A quality improvement initiative: Motivations and barriers to hospital nursing employee participation in workplace wellness program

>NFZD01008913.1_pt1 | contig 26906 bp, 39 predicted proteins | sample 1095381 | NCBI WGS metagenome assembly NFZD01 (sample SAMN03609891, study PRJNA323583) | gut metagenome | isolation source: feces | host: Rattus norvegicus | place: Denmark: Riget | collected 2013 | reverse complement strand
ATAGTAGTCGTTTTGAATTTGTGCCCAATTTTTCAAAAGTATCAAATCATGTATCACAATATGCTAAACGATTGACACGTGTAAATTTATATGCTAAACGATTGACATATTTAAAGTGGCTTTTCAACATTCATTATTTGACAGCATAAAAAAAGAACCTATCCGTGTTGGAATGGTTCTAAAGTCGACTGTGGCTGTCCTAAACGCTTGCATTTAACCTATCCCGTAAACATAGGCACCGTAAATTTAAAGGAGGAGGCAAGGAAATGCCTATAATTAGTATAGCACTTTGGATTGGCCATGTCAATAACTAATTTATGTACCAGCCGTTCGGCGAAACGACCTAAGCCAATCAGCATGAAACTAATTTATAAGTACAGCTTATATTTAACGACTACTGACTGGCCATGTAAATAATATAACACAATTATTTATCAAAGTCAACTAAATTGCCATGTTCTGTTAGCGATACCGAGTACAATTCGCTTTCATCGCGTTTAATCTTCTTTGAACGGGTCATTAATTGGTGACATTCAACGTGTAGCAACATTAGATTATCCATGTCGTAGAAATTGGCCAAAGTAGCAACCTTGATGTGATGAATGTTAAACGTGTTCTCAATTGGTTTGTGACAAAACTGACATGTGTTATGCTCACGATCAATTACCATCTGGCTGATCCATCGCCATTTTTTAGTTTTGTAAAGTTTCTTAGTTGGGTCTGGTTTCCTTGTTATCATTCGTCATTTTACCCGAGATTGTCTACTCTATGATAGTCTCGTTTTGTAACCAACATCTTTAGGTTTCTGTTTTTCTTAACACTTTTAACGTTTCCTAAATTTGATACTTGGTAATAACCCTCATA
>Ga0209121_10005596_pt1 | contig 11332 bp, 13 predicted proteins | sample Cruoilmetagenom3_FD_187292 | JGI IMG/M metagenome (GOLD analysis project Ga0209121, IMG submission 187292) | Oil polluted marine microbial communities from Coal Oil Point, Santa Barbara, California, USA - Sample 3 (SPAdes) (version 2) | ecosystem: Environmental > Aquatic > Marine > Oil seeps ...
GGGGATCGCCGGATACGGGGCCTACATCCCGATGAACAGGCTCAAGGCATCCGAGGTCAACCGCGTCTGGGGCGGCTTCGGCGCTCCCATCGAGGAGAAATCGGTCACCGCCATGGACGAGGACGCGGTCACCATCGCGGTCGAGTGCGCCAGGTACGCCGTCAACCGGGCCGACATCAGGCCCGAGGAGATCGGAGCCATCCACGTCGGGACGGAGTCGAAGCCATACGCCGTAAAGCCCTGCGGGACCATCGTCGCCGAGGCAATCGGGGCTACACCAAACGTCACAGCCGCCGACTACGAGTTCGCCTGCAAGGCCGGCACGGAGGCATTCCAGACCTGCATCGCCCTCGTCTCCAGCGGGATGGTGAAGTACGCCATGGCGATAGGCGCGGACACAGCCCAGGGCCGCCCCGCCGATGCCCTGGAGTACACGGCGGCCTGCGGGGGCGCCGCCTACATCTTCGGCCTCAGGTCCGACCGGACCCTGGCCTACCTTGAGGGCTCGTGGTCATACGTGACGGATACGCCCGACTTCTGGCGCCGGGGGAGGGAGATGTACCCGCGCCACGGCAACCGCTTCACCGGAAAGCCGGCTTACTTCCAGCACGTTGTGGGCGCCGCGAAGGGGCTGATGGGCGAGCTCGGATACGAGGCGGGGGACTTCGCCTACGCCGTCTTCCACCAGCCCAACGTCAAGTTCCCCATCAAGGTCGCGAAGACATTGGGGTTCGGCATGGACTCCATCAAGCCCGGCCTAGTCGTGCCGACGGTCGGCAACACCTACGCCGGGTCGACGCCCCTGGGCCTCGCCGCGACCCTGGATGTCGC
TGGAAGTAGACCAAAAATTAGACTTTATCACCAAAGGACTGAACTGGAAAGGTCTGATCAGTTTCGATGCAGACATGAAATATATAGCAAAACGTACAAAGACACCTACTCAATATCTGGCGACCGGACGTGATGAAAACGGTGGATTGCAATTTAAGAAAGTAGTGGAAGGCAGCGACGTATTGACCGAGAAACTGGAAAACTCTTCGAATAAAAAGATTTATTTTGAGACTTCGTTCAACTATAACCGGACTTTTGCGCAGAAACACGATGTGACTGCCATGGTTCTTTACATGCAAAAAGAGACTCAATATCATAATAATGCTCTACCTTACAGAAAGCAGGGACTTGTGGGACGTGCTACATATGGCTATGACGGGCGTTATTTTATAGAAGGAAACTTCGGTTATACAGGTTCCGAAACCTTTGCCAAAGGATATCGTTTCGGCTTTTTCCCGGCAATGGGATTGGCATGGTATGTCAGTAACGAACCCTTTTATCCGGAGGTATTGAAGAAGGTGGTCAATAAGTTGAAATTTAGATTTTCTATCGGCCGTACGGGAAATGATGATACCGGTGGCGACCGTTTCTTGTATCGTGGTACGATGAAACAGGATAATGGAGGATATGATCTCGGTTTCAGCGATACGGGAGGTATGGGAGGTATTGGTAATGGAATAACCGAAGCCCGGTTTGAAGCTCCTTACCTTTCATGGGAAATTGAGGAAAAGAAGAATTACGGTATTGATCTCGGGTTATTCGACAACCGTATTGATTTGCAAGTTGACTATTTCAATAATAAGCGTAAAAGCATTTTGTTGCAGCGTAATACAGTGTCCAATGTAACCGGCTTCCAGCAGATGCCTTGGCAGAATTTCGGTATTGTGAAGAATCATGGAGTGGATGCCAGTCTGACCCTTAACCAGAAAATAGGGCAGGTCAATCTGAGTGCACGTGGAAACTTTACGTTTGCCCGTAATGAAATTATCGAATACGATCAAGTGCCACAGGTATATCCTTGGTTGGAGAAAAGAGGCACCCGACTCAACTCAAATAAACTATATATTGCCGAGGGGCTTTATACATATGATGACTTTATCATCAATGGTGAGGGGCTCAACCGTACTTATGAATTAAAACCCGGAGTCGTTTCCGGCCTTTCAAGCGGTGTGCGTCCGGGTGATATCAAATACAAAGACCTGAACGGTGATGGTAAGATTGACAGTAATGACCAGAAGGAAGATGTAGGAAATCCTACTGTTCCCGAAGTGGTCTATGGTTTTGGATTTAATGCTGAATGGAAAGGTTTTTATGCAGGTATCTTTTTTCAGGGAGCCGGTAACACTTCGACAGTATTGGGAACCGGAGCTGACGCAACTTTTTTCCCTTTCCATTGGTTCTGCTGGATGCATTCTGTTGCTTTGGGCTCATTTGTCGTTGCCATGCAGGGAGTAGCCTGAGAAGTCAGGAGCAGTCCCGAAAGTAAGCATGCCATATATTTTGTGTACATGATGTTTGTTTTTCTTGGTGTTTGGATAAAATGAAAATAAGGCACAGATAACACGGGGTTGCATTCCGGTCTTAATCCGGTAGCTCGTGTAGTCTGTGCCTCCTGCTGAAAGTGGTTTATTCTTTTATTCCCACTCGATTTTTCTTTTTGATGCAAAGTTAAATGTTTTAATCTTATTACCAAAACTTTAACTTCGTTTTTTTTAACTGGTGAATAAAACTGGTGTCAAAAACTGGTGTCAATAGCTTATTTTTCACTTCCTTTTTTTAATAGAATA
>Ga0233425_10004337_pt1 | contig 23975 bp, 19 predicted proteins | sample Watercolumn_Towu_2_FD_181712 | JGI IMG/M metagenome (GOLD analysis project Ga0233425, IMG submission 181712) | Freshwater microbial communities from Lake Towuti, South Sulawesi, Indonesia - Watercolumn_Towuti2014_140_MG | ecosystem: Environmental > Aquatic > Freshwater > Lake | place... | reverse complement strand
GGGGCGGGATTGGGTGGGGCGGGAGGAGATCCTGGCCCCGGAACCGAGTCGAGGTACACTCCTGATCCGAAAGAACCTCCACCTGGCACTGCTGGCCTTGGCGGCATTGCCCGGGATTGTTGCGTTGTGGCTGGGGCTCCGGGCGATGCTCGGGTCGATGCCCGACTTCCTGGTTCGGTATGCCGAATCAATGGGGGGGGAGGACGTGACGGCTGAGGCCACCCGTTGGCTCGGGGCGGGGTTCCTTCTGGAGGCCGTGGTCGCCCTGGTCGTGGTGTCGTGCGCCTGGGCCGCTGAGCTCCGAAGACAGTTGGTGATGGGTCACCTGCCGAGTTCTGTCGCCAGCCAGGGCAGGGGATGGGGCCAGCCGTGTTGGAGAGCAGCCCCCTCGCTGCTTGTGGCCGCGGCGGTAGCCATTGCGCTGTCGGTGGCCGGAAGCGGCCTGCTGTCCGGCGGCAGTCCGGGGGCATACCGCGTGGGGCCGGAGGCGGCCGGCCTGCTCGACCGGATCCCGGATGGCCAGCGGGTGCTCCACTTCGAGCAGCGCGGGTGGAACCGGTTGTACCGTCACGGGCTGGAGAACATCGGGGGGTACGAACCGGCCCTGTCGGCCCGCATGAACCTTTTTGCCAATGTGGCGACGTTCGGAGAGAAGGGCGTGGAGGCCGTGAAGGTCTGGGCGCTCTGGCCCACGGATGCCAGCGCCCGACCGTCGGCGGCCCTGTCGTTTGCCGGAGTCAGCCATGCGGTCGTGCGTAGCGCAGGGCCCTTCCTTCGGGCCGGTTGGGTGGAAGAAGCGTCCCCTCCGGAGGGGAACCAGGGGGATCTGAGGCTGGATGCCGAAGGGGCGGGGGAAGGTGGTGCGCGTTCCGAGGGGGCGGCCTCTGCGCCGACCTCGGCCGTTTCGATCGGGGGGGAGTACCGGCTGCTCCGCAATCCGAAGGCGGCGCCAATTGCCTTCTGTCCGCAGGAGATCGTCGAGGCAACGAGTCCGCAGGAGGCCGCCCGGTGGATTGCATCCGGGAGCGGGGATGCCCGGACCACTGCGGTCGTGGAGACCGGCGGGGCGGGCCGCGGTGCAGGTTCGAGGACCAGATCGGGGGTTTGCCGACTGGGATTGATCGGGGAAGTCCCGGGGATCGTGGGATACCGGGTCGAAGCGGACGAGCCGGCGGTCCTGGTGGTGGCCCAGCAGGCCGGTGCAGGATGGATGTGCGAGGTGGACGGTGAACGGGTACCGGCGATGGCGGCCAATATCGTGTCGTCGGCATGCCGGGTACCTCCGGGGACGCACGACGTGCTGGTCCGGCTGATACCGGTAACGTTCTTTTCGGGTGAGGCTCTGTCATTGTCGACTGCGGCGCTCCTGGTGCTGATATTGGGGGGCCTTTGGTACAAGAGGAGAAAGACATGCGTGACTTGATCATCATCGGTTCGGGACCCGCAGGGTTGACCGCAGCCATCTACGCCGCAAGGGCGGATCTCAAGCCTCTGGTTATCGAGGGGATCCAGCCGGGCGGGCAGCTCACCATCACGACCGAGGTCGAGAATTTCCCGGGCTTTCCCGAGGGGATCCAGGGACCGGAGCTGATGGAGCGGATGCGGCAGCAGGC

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Purpose: The purpose of this evidence-based quality improvement (QI) study was to identify the characteristics that are associated with participation in hospital-based workplace wellness programs among hospital nursing employees. The goal was to identify the perceived motivations for and barriers to participation in hospital-based workplace wellness programs faced by hospital nursing employees such that it may provide a basis for increased participation by hospital employees in workplace wellness programs in the future.Background & Significance: The incidence of chronic diseases has increased dramatically in the last century and physical inactivity is epidemic. The workplace is an ideal setting for health promotion activities because of the amount of time people spend at work. A research study from Truven Health Analytics found that hospital employees in the U.S. are less healthy than the general workforce, cost more in healthcare spending than the general employee population, and are more likely to be hospitalized than the overall working adults in the U.S. Despite significant health education among healthcare professionals, it appears that health knowledge often does not translate into their own healthy behaviors.Method: A one-time anonymous Wellness Participation Survey questionnaire was disseminated to eligible advanced practice providers and registered nurses engaged in clinical practice in two large public teaching hospitals as determined by the hospital administration and the nursing leadership. A transmittal letter soliciting participation in the Wellness Participation Survey with instructions and pertinent information to submit the survey electronically using the online REDCap platform was sent to the eligible participants. The completion and return of the survey questionnaire were considered the respondents’ informed consent to participate in the QI study project. In order to protect the identity and confidentiality of the participants and their responses, no names or identifiable personal information was solicited.Results & Conclusion: The Wellness Participation Survey was sent to a total of 120 eligible hospital nursing employees. A total of 87 participants responded: 52 worked at the state hospital and 35 at the county funded hospital. Of the 87 respondents; 75% were clinical nursing staff and 25% were advanced practice providers. More females responded than males (Female (75, 86.2%); Male (12, 13.8%) and maximum responses received were from age groups 31-40 and 41-50 years. Response rate among White Caucasians and Asian or Pacific Islanders was higher compared to other ethno-racial backgrounds. The survey results found that two-thirds of the respondents were aware of established hospital-based wellness programs and a third were not aware of program availability. Less than half of the respondents (48.2%) were correctly aware of the availability of wellness programs for their families but the majority (51.8%) either erroneously said “No” or “Did not know.” Results showed that the average and median number of perceived program benefits at the county hospital was lower than for the state hospital, which reflected the true situation. Ninety three percent out of 87 respondents said “Yes” to increased participation if incentives were provided. Gift cards and cash incentives were more popular in the two middle-aged groups (31-40 and 41-50 years) than they were in the youngest and oldest age groups. Results revealed non-availability of a gymnasium at workplace for hospital employees, long working hours, lack of incentives, and work-related stress were ranked highest perceived barriers for participation in workplace wellness programs by all job types.